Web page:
He was the son of John Budden of Canford, Dorset—his birthplace. He entered Merton College, Oxford, in Michaelmas 1582, was admitted a scholar of Trinity College, Oxford, on 30 May 1583, and proceeded B.A. on 29 October 1586, M.A. on 27 June 1589, and B.C.L. and D.C.L. on 8 July 1602. At the request of Thomas Allen, he migrated to Gloucester Hall about 1587, and devoted himself to civil law.
Before 1602 he became philosophy reader at Magdalen College, held the office of Principal of New Inn Hall from 1609 to 1618, and was Regius professor of civil law, and principal of Broadgates Hall. He died at Broadgates Hall on 11 June 1620, and was buried in the neighbouring church of St. Aldate's.
He was the author of Latin lives of Bishop William Waynflete, Oxon. 1602, and of Archbishop John Morton, London, 1607. The former was published by William Bates, and was republished in the volume entitled Vitæ selectorum aliquot virorum, London, 1681. Budden also translated into Latin Thomas Bodley's Statutes of the Public Library and Sir Thomas Smith's Commonwealth of England (1610, other editions in 1625 and 1630), and into English (from the French of Pierre Ayrault) A Discourse for Parents' Honour and Authority over their Children, London, 1614, dedicated to Tobias Matthew.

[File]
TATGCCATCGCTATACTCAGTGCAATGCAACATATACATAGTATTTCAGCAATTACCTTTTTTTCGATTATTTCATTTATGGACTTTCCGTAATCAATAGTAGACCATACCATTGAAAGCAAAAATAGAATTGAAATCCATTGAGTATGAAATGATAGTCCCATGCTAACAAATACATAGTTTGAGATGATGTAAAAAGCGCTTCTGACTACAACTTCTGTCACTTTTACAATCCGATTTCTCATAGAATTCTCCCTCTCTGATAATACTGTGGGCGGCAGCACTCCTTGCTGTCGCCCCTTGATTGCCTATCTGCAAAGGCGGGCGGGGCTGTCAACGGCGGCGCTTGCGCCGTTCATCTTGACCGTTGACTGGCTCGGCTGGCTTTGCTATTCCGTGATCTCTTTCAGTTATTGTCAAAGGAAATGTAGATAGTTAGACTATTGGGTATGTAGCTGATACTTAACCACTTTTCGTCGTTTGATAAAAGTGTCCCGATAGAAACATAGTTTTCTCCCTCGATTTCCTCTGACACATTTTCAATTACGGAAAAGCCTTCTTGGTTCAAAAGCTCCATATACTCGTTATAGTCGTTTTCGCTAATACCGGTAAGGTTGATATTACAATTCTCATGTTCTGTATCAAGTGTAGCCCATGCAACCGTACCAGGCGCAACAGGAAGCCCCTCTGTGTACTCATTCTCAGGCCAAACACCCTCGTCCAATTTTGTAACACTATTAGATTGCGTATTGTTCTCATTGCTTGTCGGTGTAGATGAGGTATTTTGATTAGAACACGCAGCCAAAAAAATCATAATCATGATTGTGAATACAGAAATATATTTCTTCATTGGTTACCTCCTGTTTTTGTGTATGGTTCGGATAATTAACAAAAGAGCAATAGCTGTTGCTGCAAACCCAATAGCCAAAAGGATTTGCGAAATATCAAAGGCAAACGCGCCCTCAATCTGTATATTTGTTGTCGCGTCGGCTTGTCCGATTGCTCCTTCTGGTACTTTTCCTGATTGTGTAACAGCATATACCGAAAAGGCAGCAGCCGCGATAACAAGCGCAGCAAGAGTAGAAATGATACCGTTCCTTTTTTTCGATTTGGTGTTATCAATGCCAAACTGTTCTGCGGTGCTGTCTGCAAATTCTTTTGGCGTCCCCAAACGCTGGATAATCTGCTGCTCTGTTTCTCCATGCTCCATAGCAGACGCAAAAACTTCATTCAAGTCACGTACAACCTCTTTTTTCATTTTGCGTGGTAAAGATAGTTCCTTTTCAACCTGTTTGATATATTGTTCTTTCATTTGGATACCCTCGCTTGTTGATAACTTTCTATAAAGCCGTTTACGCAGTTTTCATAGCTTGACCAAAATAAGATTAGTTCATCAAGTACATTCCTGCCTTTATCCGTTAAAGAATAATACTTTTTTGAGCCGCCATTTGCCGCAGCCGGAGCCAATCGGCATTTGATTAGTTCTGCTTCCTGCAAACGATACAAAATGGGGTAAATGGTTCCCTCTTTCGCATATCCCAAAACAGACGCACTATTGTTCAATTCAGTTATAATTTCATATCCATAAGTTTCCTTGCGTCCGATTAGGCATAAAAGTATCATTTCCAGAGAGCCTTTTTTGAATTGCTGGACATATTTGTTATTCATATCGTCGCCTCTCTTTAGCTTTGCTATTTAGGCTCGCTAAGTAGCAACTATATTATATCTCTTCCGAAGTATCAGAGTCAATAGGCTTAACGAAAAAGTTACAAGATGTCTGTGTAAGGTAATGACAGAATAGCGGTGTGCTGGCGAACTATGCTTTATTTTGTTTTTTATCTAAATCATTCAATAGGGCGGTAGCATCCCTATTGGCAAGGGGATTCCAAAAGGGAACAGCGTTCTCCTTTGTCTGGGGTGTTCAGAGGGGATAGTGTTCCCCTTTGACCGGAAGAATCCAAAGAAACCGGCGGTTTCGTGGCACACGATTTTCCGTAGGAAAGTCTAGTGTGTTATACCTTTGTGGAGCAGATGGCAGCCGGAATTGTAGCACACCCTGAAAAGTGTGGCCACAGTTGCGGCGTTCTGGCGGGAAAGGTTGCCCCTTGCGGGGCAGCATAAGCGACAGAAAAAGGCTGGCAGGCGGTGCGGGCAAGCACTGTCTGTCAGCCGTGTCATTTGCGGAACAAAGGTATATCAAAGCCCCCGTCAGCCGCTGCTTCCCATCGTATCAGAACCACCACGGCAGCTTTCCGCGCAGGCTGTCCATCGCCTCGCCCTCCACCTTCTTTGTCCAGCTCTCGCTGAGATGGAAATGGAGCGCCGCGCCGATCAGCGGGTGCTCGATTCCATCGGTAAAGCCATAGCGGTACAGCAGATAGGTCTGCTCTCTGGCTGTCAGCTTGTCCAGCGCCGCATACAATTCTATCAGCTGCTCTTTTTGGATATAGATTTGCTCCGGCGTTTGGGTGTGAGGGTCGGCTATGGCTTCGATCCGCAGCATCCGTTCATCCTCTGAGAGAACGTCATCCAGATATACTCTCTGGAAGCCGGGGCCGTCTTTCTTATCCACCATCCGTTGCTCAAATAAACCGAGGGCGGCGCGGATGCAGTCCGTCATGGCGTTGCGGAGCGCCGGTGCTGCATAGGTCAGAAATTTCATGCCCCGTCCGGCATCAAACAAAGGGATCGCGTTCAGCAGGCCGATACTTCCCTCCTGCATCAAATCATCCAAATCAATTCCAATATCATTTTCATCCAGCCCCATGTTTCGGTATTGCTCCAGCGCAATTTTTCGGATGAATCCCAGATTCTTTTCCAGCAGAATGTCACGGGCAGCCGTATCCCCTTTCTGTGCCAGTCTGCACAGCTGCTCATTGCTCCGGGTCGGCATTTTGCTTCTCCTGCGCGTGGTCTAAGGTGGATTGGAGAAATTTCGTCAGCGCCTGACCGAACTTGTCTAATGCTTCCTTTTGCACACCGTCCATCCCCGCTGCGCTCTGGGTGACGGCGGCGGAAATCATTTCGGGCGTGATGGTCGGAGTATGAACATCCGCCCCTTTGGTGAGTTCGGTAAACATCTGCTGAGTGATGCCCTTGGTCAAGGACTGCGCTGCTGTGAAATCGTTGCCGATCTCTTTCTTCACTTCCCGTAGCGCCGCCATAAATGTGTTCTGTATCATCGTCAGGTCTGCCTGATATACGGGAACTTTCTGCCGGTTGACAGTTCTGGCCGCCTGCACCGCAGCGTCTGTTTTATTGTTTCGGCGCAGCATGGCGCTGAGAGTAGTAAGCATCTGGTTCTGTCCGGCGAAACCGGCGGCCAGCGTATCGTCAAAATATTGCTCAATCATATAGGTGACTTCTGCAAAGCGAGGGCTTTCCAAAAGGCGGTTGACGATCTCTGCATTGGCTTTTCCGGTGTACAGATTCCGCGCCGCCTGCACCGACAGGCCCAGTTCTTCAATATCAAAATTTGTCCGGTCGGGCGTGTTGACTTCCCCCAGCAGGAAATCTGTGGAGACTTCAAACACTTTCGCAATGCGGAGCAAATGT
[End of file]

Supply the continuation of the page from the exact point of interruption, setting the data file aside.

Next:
- This article incorporates text from a publication now in the public domain: "Budden, John". Dictionary of National Biography. London: Smith, Elder & Co. 1885–1900.